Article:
(a) an inlet in fluid communication with a source of secondary gas, said inlet extending through said primary duct side wall, said secondary flow being directed through said inlet in a direction substantially normal to said duct axis;
(b) a gas deflection side extending within said primary duct side wall for separating said primary gas flow from said secondary gas flow said gas deflection side including a curved, inner deflection surface located downstream said inlet, said relatively high pressure zones within said secondary gas flow being formed adjacent said curved, inner deflection surface and said relatively low pressure zones within said secondary gas flow being formed in a section of said nozzle adjacent said primary duct side wall; and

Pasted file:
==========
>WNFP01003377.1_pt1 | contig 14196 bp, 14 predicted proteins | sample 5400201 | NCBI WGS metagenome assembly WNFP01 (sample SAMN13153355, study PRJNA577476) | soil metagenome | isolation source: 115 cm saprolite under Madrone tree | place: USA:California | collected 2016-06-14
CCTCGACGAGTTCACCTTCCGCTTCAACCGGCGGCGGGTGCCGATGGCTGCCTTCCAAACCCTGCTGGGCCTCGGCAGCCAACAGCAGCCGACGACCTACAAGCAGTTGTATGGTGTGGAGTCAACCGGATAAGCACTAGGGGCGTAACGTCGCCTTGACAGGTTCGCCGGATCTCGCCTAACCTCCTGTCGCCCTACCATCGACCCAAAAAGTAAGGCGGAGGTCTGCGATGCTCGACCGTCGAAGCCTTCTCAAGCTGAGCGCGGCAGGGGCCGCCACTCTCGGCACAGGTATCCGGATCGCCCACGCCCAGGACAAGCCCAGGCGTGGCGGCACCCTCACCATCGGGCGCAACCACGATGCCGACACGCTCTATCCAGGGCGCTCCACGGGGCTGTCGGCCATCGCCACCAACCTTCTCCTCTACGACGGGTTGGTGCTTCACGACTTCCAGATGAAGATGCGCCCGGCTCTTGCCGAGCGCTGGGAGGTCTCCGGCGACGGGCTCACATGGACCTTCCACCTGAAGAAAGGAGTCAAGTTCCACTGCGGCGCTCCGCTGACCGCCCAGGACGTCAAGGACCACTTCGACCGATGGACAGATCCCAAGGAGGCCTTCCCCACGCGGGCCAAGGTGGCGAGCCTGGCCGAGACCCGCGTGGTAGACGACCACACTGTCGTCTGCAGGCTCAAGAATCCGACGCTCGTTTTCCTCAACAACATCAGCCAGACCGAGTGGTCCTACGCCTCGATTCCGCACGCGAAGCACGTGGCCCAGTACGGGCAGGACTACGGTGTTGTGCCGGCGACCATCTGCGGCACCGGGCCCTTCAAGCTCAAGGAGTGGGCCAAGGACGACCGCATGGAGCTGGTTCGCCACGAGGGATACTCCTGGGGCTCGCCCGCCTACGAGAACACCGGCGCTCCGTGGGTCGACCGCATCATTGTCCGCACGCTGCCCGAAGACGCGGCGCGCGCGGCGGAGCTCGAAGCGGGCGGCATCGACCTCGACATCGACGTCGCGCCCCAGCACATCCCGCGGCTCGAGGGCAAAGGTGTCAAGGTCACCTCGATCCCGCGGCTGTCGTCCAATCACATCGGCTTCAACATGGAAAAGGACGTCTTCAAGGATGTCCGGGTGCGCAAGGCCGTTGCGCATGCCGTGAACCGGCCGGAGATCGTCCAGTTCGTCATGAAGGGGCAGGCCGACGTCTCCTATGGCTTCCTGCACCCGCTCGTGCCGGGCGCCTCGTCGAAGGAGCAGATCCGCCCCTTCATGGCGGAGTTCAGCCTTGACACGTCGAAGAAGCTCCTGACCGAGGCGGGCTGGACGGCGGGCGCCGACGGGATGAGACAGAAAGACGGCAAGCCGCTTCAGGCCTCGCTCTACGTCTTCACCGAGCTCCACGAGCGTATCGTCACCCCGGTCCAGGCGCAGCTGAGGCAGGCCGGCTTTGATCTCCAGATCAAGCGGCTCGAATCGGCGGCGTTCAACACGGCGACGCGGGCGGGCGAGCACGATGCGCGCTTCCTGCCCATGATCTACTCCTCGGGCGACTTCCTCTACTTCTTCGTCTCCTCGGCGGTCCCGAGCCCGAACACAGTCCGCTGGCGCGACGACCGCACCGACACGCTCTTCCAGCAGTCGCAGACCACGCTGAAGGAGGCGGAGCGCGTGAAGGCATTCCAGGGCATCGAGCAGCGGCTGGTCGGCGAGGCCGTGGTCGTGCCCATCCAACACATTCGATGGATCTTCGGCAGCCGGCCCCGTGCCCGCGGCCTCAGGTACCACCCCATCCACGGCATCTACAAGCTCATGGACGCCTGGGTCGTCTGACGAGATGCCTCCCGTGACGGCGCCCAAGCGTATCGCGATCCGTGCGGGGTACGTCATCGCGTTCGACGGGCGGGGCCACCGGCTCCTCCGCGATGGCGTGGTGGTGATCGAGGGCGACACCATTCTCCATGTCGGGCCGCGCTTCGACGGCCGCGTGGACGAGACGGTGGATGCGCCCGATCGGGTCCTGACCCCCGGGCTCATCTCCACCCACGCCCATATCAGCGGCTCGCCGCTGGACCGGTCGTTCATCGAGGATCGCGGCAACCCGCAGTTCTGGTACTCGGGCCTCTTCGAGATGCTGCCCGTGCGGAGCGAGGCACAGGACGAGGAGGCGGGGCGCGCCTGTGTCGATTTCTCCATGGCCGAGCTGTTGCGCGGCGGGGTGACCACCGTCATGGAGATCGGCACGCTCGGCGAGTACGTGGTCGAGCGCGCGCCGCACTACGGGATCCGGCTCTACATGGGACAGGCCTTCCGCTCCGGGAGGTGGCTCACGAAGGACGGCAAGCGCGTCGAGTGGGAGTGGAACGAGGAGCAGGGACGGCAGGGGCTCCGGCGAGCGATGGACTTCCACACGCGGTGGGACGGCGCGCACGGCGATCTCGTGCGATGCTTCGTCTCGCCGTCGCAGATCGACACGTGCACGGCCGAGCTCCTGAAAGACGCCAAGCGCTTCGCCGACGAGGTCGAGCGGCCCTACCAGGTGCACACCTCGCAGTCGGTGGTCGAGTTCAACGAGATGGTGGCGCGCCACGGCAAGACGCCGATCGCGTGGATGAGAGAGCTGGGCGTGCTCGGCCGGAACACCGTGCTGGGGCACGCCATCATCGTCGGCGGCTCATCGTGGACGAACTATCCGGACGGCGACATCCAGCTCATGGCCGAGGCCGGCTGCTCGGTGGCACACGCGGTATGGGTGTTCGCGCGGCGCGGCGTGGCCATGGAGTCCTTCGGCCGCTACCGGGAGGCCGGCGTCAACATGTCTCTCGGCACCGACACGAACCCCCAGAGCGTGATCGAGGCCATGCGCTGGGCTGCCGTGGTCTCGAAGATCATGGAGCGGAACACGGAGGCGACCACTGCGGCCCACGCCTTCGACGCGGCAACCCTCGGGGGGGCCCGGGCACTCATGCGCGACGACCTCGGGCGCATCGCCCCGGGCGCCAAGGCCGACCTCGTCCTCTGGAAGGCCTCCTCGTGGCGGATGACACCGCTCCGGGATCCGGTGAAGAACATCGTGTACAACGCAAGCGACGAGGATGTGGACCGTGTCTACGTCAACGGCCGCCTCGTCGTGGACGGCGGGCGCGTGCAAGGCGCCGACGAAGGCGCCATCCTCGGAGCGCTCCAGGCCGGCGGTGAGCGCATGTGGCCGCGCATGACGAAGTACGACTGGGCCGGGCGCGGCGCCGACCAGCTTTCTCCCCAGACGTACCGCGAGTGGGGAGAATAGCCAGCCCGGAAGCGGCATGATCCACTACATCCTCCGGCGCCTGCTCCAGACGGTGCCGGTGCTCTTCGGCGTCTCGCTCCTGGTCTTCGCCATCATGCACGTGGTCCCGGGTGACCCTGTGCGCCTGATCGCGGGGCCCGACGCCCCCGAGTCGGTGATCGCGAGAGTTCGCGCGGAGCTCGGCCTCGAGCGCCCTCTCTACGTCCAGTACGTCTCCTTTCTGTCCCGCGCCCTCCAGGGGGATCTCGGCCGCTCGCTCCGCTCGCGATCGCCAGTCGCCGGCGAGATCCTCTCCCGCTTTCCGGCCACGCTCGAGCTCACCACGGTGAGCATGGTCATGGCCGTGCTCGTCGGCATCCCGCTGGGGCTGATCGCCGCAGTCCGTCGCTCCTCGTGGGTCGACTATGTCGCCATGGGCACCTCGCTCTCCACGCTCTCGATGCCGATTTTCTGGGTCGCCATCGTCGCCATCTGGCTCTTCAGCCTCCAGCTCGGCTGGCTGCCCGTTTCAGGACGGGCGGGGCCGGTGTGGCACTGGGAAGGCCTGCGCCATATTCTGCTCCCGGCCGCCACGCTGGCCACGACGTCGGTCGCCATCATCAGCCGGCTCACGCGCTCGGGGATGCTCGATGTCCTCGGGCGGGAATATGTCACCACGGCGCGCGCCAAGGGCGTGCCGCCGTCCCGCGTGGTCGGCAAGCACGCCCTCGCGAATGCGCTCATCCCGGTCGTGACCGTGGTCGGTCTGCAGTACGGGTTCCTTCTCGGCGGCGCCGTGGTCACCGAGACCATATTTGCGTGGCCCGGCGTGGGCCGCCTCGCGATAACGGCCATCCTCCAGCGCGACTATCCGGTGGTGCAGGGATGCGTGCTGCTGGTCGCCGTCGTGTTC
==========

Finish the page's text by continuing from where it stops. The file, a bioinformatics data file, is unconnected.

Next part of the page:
(c) an outlet in fluid communication with said primary gas flow, said secondary gas flow being directed out of said expansion-deflection nozzle in a direction substantially parallel to said duct axis.
6. The apparatus of claim 5 wherein said outlet has a rectangular cross section.
7. An apparatus for enhancing the mixing of a primary gas flow and the secondary gas flow, comprising:
a duct having an axis and a primary duct side wall extending in a direction substantially parallel to said axis, said duct for containing a primary gas flow which flows in a direction substantially parallel to said axis; and